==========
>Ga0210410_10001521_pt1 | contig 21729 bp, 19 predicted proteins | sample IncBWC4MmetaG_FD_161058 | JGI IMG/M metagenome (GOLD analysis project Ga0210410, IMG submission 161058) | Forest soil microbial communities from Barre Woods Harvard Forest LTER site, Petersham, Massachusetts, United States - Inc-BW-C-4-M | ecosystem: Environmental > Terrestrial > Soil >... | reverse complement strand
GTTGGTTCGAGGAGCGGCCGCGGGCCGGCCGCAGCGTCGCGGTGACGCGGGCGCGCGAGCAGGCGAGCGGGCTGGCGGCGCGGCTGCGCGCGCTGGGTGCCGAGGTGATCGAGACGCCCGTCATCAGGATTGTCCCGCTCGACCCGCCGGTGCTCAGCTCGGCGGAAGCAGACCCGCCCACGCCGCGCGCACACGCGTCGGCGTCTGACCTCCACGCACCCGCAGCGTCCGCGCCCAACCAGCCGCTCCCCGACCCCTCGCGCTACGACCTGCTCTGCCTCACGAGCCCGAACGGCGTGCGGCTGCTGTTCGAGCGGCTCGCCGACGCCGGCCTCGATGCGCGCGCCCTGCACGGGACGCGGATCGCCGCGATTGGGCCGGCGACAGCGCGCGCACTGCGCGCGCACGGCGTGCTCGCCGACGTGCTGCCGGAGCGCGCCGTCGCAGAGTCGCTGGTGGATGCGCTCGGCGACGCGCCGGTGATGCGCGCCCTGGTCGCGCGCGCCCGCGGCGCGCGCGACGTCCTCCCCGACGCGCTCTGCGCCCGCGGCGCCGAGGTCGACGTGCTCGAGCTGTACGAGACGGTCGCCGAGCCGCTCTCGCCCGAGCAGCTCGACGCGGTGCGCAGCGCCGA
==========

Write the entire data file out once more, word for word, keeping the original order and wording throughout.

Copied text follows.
>Ga0210410_10001521_pt1 | contig 21729 bp, 19 predicted proteins | sample IncBWC4MmetaG_FD_161058 | JGI IMG/M metagenome (GOLD analysis project Ga0210410, IMG submission 161058) | Forest soil microbial communities from Barre Woods Harvard Forest LTER site, Petersham, Massachusetts, United States - Inc-BW-C-4-M | ecosystem: Environmental > Terrestrial > Soil >... | reverse complement strand
GTTGGTTCGAGGAGCGGCCGCGGGCCGGCCGCAGCGTCGCGGTGACGCGGGCGCGCGAGCAGGCGAGCGGGCTGGCGGCGCGGCTGCGCGCGCTGGGTGCCGAGGTGATCGAGACGCCCGTCATCAGGATTGTCCCGCTCGACCCGCCGGTGCTCAGCTCGGCGGAAGCAGACCCGCCCACGCCGCGCGCACACGCGTCGGCGTCTGACCTCCACGCACCCGCAGCGTCCGCGCCCAACCAGCCGCTCCCCGACCCCTCGCGCTACGACCTGCTCTGCCTCACGAGCCCGAACGGCGTGCGGCTGCTGTTCGAGCGGCTCGCCGACGCCGGCCTCGATGCGCGCGCCCTGCACGGGACGCGGATCGCCGCGATTGGGCCGGCGACAGCGCGCGCACTGCGCGCGCACGGCGTGCTCGCCGACGTGCTGCCGGAGCGCGCCGTCGCAGAGTCGCTGGTGGATGCGCTCGGCGACGCGCCGGTGATGCGCGCCCTGGTCGCGCGCGCCCGCGGCGCGCGCGACGTCCTCCCCGACGCGCTCTGCGCCCGCGGCGCCGAGGTCGACGTGCTCGAGCTGTACGAGACGGTCGCCGAGCCGCTCTCGCCCGAGCAGCTCGACGCGGTGCGCAGCGCCGA